We keep a little patch in the community garden on the far edge of town. Each year we plant vegetables, some long-time favorites and others new. Along the corner beds, we share strawberry patches with our fellow gardeners. These ever-bearing strawberries begin producing in July and their berries continue popping up here and there until late August or early September when the cold weather begins creep into the mountains once more.
We eat our fill of the berries fresh and out of hand. My son plucks them from the vines, and then drops them into his little wicker basket. They rarely make it home, gobbled up by the handful as we walk from the community garden back home. Occasionally, though, we have enough leftover, often supplemented with what we purchase at our farmers market, to make something special: cakes, pies, and stewed fruit compotes like this one which combines strawberries with rhubarb. One of my favorites, however, is a simple combination of strawberries, sweetener, vanilla bean and fresh mint.
Making Stewed Strawberries
I like to finish our evening meal with something sweet, not much, just a little. Never one for elaborate or heavily sweetened desserts, I tend to favor fruit to finish our meals. We enjoy fruit mostly fresh, but often cooked. Roasting, stewing, sauteing fruits enhances and deepens their flavors, making everyday foods seem somehow more special. As these strawberries stew, and release their juices, their sweet and floral perfume fills the kitchen and emanates into the living room, welcoming my husband and my little boy to the table.
Sweetening the Stewed Strawberries
I favor pairing strawberries with jaggery, a traditional Indian sweetener, made of whole, unrefined cane sugar. Jaggery’s flavor is sweet, to be sure, but also complex and slightly acidic. Unlike white sugar with its single dimension of sweetness, jaggery offers notes of berry and fruit which further enhance the flavor of strawberries. I purchase organic jaggery online.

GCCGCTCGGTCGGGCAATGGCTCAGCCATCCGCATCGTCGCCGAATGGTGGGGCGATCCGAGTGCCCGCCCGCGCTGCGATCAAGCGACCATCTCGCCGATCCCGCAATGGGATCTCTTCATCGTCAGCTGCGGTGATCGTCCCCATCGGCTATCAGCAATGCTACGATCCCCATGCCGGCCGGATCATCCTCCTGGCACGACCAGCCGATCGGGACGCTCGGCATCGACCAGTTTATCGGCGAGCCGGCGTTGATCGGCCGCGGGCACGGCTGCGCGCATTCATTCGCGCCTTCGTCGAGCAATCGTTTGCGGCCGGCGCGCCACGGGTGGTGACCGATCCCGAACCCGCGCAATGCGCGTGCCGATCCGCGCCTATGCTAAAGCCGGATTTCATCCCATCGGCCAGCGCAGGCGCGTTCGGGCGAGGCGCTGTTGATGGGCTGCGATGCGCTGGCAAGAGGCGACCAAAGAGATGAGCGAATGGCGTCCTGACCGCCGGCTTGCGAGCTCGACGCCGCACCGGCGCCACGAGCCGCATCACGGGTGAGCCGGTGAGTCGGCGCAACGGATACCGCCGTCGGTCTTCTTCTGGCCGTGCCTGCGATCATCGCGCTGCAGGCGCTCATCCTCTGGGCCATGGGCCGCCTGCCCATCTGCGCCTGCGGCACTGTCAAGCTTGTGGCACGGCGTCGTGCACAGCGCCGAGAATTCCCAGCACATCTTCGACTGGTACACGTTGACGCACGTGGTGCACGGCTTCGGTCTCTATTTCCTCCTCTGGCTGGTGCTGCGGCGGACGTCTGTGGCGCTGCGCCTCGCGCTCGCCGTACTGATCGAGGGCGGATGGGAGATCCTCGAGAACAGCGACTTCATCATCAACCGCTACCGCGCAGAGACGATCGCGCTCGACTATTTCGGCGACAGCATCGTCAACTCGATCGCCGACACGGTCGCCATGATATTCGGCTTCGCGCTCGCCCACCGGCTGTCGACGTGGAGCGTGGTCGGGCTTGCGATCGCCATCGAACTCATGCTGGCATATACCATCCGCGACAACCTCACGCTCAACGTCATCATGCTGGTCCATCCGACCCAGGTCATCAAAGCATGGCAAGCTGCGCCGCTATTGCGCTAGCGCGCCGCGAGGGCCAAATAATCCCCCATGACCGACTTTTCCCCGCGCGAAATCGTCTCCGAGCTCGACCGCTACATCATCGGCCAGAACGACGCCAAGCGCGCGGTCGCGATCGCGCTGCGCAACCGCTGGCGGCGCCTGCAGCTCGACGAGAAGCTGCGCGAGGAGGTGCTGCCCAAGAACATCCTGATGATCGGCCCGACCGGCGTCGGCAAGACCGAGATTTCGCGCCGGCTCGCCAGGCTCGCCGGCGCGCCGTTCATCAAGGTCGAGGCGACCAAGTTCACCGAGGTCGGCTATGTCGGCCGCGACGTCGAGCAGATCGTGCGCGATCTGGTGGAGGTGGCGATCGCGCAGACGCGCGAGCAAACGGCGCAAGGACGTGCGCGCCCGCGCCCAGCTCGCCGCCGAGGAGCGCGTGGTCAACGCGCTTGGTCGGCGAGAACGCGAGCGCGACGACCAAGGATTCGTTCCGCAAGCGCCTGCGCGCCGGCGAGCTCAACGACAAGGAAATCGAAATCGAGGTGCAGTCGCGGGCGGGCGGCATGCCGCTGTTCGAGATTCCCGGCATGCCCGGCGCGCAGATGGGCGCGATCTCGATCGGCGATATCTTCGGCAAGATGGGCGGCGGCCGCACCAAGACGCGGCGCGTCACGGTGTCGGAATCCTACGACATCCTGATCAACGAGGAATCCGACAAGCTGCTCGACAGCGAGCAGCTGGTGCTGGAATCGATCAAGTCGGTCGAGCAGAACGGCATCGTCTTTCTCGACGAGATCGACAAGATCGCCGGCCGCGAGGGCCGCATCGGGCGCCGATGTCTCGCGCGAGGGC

Serving the Stewed Strawberries
I serve stewed strawberries, and other stewed fruits, over sourdough pancakes or grain-free pancakes, spooned over toasted bread as though it were a liquid jam, or ladled into small bowls, and topped with cream. You can also store the stewed strawberries in a glass jar in your refrigerator for about 5 days.
Once my family has enjoyed our fill of spring and summer's fresh strawberries, I rely on stewed strawberries. I spoon them over sourdough pancakes or rhubarb skillet cake. You can also serve them ladled into bowls and topped with easy homemade yogurt or fresh, raw cream. If you have strawberries that are still sweet, but a little soft or overripe, they make an excellent choice for this recipe.
- 2 pints strawberries
- 1/4 cup jaggery (available here)
- 1 vanilla bean (available here)
- 2 heaping tablespoons chopped fresh mint
- Take a sharp paring knife (I use this set), and hull the strawberries by slicing away their green leaves. Then chop the strawberries into 1/2-inch pieces.
- Toss the strawberries into a medium-sized saucepan, and crumble the jaggery over them. Take the vanilla bean and a sharp paring knife, and cut a slit down its length to expose its seeds. Place the vanilla bean into the saucepan with the strawberries and jaggery. Turn the stove to medium-low. Allow the strawberries to stew in the sugar until they release their juices, and those juices turn syrupy - about 15 minutes.
- Turn off the stove. Pluck out the vanilla bean, and scrape its seeds into the strawberries. Stir in the chopped mint, allowing a minute or 2 for the mint to wilt in the residual heat of the strawberries. Serve warm.
Substitutions for Jaggery. Yes. You can make this recipe substituting coconut sugar or honey for jaggery.